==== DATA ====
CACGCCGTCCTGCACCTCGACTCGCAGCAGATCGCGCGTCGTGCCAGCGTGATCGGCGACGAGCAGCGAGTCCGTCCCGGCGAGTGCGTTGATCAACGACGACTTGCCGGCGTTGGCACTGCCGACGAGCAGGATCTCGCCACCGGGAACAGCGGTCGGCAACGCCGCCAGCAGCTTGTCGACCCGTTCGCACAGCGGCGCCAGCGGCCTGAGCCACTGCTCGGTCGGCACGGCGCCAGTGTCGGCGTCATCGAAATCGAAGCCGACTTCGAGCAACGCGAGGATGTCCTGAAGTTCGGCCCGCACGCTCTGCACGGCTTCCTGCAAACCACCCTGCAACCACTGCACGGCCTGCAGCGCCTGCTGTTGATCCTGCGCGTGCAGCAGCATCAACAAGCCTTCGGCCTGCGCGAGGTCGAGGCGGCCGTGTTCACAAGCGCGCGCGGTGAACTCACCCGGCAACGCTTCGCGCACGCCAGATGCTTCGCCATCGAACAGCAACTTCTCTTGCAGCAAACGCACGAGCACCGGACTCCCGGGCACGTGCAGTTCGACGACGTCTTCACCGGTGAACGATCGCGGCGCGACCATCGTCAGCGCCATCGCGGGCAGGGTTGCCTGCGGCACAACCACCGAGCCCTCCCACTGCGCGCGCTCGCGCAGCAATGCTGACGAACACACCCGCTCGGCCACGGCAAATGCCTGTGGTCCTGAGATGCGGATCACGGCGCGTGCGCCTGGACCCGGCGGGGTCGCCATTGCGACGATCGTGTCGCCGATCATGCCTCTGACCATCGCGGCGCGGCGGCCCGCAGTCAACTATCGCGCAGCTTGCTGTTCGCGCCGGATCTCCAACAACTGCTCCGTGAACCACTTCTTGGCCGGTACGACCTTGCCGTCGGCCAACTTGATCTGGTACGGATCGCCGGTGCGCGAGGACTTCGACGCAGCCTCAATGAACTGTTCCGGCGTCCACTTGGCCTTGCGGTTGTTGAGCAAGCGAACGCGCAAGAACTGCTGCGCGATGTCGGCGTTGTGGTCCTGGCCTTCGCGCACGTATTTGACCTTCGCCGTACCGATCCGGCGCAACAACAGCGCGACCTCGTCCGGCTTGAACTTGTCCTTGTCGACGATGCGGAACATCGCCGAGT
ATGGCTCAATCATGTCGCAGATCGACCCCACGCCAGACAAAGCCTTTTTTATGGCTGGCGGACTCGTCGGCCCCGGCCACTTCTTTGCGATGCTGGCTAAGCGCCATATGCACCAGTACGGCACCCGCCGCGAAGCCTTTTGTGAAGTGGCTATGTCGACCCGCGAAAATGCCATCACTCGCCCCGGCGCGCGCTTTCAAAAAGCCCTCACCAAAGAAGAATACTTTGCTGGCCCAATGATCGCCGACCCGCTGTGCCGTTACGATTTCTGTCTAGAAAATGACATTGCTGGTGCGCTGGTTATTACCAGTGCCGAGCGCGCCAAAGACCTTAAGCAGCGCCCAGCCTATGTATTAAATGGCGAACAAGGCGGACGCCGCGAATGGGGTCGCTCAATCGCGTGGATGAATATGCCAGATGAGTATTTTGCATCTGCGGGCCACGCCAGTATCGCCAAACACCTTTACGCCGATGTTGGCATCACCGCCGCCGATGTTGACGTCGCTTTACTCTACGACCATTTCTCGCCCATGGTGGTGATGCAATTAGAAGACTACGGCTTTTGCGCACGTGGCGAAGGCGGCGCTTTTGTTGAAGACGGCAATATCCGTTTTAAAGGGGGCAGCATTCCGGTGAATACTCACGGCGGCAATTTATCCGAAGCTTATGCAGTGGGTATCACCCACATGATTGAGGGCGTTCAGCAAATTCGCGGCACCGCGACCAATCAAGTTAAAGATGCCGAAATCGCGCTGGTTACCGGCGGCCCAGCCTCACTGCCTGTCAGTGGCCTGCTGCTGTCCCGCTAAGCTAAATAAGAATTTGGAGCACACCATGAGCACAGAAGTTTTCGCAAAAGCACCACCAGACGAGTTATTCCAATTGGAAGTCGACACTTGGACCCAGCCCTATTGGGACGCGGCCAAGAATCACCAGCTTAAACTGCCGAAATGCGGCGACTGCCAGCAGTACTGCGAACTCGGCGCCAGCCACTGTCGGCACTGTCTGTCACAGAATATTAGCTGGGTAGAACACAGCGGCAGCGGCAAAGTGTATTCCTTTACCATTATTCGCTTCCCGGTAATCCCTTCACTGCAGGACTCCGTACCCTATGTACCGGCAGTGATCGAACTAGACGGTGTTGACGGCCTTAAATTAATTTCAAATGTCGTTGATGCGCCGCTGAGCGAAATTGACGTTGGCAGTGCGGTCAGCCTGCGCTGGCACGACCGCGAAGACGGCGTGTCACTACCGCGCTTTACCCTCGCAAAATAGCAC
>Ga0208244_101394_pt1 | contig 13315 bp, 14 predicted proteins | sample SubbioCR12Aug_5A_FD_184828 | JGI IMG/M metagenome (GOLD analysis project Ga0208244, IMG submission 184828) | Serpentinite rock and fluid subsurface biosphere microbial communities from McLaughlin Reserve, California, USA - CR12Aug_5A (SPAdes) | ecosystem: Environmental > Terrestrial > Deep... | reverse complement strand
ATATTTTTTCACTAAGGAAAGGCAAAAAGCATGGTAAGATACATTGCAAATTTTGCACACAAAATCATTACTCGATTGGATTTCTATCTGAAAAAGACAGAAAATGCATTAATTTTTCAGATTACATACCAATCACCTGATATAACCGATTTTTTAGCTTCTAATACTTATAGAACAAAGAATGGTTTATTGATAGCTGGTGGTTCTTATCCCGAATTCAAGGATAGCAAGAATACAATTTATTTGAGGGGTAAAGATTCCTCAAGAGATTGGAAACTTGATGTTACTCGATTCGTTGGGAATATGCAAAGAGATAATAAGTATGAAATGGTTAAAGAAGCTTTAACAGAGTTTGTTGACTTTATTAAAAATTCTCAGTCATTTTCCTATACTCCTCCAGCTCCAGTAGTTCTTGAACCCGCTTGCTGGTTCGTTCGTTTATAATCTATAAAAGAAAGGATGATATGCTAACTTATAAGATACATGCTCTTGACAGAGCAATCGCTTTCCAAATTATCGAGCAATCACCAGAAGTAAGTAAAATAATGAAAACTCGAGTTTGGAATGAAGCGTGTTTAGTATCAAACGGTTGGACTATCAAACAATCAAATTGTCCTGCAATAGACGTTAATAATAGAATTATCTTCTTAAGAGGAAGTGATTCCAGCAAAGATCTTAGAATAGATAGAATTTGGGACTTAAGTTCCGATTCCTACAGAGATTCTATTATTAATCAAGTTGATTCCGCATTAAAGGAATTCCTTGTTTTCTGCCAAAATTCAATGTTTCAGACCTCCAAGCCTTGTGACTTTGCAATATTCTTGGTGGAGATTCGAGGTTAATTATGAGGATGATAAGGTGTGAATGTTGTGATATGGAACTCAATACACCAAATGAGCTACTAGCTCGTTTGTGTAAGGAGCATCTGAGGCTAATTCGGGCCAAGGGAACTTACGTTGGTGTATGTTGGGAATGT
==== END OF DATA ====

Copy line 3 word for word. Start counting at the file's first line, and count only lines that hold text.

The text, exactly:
>Ga0208244_101394_pt1 | contig 13315 bp, 14 predicted proteins | sample SubbioCR12Aug_5A_FD_184828 | JGI IMG/M metagenome (GOLD analysis project Ga0208244, IMG submission 184828) | Serpentinite rock and fluid subsurface biosphere microbial communities from McLaughlin Reserve, California, USA - CR12Aug_5A (SPAdes) | ecosystem: Environmental > Terrestrial > Deep... | reverse complement strand